GifComponents and GifInspector
GifInspector is a simple Windows Forms application which uses the GifDecoder class in the GifComponents library to decode a GIF file and display all its component parts. It also allows the user to extract and save the images from the individual frames in the GIF file.
I wrote this application mainly to help me test and troubleshoot the GifComponents library. Other than that it doesn't do anything particularly useful besides allowing you to look at the internals of a GIF file. I've included it in this project mainly as an example of how the GifDecoder can be used.
For most uses of GifComponents, there are only three classes you need to know about; GifFrame, GifDecoder and AnimatedGifEncoder.
The GifFrame is the basic building block of a GIF file. Every GIF file contains one or more frames. To instantiate a GifFrame, you need a System.Drawing.Bitmap object. This must be passed to the constructor along with the number of hundredths of a second that the frame should be displayed before the next frame in the animation is displayed. For example:
Bitmap myBitmap = Bitmap.FromFile( "myBitmap.bmp" );
GifFrame myFrame = new GifFrame( myBitmap, 100 );
The above example will create a frame containing the image myBitmap.bmp which will display for 1 second when added to a GIF file.
The GifDecoder reads in a System.IO.File or a System.IO.Stream containing a GIF file or data stream. Once instantiated, it exposes a variety of properties which allow the user to interrogate the contents of the file - see the developer documentation
for more information about these properties. For example:
GifDecoder myDecoder = new GifDecoder( "myGIF.gif" );
int i = 0;
foreach( GifFrame thisFrame in myDecoder.Frames )
Bitmap thisImage = thisFrame.TheImage;
Console.WriteLine( "frame " + i + " has a delay of " + thisFrame.Delay + "/100 seconds" );
thisImage.Save( "frame" + i + ".bmp" );
The above example will save a series of bitmap files containing the images held in each frame of an animated GIF file, and will write the delay time of each frame to the console.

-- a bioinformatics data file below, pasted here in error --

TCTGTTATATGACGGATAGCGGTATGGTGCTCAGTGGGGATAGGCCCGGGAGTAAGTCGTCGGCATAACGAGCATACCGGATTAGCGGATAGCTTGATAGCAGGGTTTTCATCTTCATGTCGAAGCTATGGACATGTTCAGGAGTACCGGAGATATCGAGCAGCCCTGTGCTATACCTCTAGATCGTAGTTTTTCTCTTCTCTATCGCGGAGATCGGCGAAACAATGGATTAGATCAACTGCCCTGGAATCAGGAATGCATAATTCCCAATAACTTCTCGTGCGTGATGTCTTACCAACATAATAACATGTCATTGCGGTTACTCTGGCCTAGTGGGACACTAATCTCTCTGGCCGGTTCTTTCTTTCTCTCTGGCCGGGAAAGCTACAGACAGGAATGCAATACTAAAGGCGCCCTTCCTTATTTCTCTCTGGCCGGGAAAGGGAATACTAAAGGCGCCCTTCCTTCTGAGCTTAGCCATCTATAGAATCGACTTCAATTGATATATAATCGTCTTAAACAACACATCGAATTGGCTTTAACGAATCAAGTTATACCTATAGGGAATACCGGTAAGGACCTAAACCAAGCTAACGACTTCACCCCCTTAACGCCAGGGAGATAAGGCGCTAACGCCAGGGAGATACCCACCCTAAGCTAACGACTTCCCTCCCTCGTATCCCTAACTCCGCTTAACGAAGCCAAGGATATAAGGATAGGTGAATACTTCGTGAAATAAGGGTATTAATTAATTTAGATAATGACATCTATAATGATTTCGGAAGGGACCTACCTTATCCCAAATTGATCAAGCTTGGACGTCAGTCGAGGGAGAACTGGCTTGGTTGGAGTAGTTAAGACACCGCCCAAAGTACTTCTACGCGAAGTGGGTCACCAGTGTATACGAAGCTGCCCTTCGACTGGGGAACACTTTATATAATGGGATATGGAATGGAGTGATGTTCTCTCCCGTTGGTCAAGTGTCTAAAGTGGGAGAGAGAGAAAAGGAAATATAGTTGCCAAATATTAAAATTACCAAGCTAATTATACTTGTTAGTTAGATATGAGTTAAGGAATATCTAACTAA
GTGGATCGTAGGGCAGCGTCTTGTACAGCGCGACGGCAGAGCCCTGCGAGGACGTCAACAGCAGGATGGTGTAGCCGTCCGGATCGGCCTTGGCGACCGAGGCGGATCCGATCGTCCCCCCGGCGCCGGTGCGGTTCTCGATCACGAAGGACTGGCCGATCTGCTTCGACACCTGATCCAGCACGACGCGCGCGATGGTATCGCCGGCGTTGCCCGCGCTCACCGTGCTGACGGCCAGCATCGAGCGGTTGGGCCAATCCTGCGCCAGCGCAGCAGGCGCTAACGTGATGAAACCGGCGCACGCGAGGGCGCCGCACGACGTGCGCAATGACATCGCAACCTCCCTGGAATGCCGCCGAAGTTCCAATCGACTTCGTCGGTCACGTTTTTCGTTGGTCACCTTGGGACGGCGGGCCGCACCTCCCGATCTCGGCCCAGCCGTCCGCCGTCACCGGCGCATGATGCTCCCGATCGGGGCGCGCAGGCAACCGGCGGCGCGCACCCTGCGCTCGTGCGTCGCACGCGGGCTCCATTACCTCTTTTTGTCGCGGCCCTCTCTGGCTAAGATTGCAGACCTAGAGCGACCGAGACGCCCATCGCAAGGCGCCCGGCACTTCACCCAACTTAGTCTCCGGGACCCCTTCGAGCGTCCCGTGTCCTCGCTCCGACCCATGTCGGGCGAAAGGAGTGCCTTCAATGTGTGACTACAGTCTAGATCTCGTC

The AnimatedGifEncoder creates an animated GIF file or stream made up of any GifFrames which are passed to it. It can produce a file with a single Global Colour Table for all frames, or a local colour table for each frame in the file. For example:
Size screenSize = new Size( 10, 10 ); // size of final image
int repeatCount = 10; // repeat animation 10 times
ColourTableStrategy strategy = ColourTableStrategy.UseGlobal; // no local colour tables
int quality = 10; // used when there are more than 256 colours in the pallette
AnimatedGifEncoder myEncoder = new AnimatedGifEncoder( screenSize, repeatCount, strategy, quality );
Bitmap image1 = Bitmap.FromFile( "image1.bmp" );
Bitmap image2 = Bitmap.FromFile( "image2.bmp" );
myEncoder.AddFrame( image1, 100 );
myEncoder.AddFrame( image2, 1 );
myEncoder.WriteToFile( "myAnimation.gif" );
The above example will create a GIF file called myAnimation.gif with a single global colour table and two frames. The first frame will be displayed for 1 second and the second will be displayed for one hundredth of a second. The animation will repeat 10 times before stopping.
Three other versions of the AddFrame method are available, which provide the option of setting a flag to indicate whether the rendering device should wait for user input before displaying the next frame, and of specifying a point within the logical screen which marks the top-left corner of the frame, if it differs from the top-left corner of the logical screen.
A WriteToStream method is also provided, allowing the encoded GIF data to be written to a System.IO.Stream rather than a file.
The GifComponents library is released under the Code Project Open License
as this is the license that the original work was released under.
Both of these are open source licenses, so you are free to download the source code, tinker with it to your heart's content, incorporate it into your own projects and share them with the world, provided you stick to the terms of the relevant licenses.
Other than the .net runtime, if you download and run the Windows Installer package
that will install everything you need to run the software, including adding the GifComponents library to the Global Assembly Cache.
If you download the source code
then you will need Nunit.Extensions
too in order to run the unit tests, either by downloading the code or the Windows Installer package from that project's page or by running the GifInspector Windows Installer package (which also adds NUnit.Extensions to the Global Assembly Cache).